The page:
Don’t Let This Thanksgiving End in a Shouting Match
The great thing about real estate is that it brings people together. How many times during a walkthrough do you hear, “This is a great space for entertaining” or “this kitchen, with its two ovens and six-burner stove, is just perfect for hosting dinner parties”? Well, there’s no better time to make use of that space than Thanksgiving. The only problem is, there’s no mute button when discussions get heated. We all have family members or clients who can’t resist discussing religion or politics, especially as the Wild Turkey 101 disappears, but that’s not such a bad thing. In fact, these challenging chats can be a way to reach a deeper understanding with others.
Georgia has long been a politically diverse state. From the late Herman Cain, the politically active businessman who grew up in Georgia, to Jimmy Carter, the peanut farmer turned 39th President of the United States, Georgia is a place where the politics are as varied and interesting as a Martha Stewart Thanksgiving spread. That means it’s likely that there are people within the same family, and future clients for that matter, who possess vastly different views, so here’s what the pros say you need to know about maintaining gentility in these types of situations.
Put Respect In, Get Respect Out
Humans, as much as some would like to deny it, are complex, emotional, intellectual beings. It’s not likely that a well-argued political disposition will change somebody else’s mind, but it could play a small part, especially if the opposing party feels respected and heard. We are, after all, the sum of all our experiences, and if we continually have positive experiences with a person who shares another viewpoint, growth can occur. As we learn dealing with clients, it never hurts to be friendly, respectful, and kind.
Should you be met with snide remarks, don’t rebut with insults. That tactic rarely does any good, even more so if other people are around to hear your put-downs. Instead, take the high road, change the subject, or ask that person for their insights. Sean Davis, a marriage and family therapist in California, admits to possessing a vastly different political view from his sister. When it comes to the rules of engagement, this is what he told The Huffington Post:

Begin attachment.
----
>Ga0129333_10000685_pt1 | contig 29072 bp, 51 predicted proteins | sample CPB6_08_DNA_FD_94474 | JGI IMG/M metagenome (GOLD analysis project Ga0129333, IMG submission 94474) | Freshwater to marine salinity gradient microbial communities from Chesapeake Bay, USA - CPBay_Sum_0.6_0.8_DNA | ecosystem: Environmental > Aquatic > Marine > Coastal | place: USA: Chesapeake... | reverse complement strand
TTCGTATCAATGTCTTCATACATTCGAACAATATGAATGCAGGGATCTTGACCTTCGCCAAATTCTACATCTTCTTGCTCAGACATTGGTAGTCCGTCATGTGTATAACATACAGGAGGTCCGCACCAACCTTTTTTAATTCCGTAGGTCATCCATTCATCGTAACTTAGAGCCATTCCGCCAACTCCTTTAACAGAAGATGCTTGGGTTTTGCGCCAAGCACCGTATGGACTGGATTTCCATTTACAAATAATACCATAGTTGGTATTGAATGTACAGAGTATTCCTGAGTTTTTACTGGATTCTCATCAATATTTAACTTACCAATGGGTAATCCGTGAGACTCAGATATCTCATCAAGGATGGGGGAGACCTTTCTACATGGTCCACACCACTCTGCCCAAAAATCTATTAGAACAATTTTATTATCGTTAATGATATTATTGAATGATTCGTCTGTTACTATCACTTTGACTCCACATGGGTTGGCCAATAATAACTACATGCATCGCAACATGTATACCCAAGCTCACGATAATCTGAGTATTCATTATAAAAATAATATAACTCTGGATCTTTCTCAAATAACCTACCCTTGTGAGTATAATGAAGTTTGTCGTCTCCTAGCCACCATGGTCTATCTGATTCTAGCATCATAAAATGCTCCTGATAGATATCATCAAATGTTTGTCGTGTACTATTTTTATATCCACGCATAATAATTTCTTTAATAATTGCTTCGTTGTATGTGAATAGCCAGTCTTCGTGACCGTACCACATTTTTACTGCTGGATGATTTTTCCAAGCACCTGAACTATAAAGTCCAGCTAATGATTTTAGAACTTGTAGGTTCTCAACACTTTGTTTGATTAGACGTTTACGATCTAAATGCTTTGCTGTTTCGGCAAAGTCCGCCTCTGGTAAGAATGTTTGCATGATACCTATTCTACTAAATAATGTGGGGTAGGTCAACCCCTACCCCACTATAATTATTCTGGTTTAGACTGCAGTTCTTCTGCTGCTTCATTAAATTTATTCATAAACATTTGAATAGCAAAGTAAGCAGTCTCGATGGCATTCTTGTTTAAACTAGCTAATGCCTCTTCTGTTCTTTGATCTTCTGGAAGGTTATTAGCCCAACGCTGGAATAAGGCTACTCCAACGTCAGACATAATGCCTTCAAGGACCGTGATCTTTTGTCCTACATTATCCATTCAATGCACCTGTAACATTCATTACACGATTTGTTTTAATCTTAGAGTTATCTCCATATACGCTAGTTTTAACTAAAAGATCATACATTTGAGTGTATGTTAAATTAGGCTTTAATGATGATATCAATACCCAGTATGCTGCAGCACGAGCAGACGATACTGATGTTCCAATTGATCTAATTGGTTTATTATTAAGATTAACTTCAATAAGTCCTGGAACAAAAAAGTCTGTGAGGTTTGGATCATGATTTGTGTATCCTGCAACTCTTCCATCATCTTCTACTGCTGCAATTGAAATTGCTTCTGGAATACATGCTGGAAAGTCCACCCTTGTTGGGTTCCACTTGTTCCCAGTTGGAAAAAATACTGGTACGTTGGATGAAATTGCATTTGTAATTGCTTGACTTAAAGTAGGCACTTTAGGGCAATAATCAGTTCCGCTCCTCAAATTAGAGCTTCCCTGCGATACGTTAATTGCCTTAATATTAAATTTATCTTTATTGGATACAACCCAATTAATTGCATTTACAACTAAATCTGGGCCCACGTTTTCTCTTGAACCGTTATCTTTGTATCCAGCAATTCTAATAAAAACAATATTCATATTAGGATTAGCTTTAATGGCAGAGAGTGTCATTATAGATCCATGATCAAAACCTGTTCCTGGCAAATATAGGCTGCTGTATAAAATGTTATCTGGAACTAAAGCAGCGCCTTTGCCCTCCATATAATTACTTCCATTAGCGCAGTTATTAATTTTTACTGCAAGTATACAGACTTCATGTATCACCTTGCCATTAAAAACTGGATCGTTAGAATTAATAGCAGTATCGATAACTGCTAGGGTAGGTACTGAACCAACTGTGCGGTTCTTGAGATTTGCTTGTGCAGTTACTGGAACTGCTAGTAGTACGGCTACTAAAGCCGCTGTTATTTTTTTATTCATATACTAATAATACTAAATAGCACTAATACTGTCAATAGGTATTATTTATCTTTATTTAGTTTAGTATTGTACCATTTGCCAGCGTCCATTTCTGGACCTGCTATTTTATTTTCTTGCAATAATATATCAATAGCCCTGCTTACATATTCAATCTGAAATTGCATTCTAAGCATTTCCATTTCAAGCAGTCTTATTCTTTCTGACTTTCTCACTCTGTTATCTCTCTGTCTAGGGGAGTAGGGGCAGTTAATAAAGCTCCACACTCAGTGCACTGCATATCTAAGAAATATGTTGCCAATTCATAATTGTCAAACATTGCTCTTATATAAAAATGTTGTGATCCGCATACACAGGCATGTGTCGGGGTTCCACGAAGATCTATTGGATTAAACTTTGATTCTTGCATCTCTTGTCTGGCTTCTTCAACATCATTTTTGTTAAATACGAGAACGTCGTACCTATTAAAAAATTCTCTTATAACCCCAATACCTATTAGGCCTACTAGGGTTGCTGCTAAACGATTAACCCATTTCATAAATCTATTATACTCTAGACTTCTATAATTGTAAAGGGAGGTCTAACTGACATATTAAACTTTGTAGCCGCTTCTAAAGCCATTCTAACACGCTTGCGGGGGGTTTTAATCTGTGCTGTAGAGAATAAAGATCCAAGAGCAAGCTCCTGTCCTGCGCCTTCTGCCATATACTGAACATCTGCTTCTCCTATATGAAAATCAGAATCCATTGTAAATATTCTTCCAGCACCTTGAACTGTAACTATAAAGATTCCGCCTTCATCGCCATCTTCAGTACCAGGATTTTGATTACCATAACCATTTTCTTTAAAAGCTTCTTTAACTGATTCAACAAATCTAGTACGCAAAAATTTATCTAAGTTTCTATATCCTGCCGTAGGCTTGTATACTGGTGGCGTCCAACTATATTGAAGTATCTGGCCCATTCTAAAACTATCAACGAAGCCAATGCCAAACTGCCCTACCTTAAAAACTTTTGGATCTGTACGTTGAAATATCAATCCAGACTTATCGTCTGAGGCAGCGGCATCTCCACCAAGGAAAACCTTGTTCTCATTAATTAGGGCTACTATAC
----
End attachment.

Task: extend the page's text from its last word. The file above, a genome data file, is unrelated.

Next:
“Basically, I try to focus on understanding the life experiences that have led her to her beliefs more than the beliefs themselves, then I share my life experiences that have led me to my beliefs. It’s been much easier for me to have compassion and understanding when focusing on understanding her context rather than arguing her beliefs. The latter gets you nowhere and always damages the relationship.”
He later adds that when you’re responding to a point with which you disagree, make sure you validate what the other person said to help them know that they’ve been heard. In other words, repeat and rephrase what was just communicated, then share your viewpoint by leading with phrases like “As I see it” or “I see it differently”. That’s a good way to communicate with clients as well. You want to make sure they feel heard.
Know That Your Job Isn’t to Change Somebody Else’s Mind
Don’t feel like discussing politics? Don’t hesitate to change the subject, keep things lighthearted, and ignore political shots across the bow. It’s okay to have differing opinions or to admit that you’re unsure how you feel about certain topics. As the famous General George S. Patton’s saying goes, “If everyone is thinking alike, then somebody isn’t thinking”. To agree to disagree, then, is completely acceptable. If things get a little tense, make a friendly reminder that there’s no need to pass legislation at the dinner table, just the gravy. When it comes to client relations, remember that being cordial is key. Divert the conversation away from tense topics with grace and levity. At the end of the day, you don’t need to convince your clients to share your point of view.
“Tell yourself that it’s ok that everyone has their own opinions, even if they’re completely different than your own. Remind yourself that you don’t have to change anyone’s minds, it’s not your job,” Deborah Duley, a psychotherapist and founder of Empowered Connections in Maryland, also told The Huffington Post.
Find Common Grounds in Intentions
While it can seem like we’re vastly different, asking for clarity on others’ intentions might help to remind us that we often want the same things. For instance, most well-meaning people of either party want a strong middle class, good schools for their children, a safe place to live and conduct business, and fairness wherever fairness is due. Just like maintaining a relationship with a client, it’s good to find some common ground, even if it’s just an idea or desired outcome.
Now the other side doesn’t seem so evil, do they?
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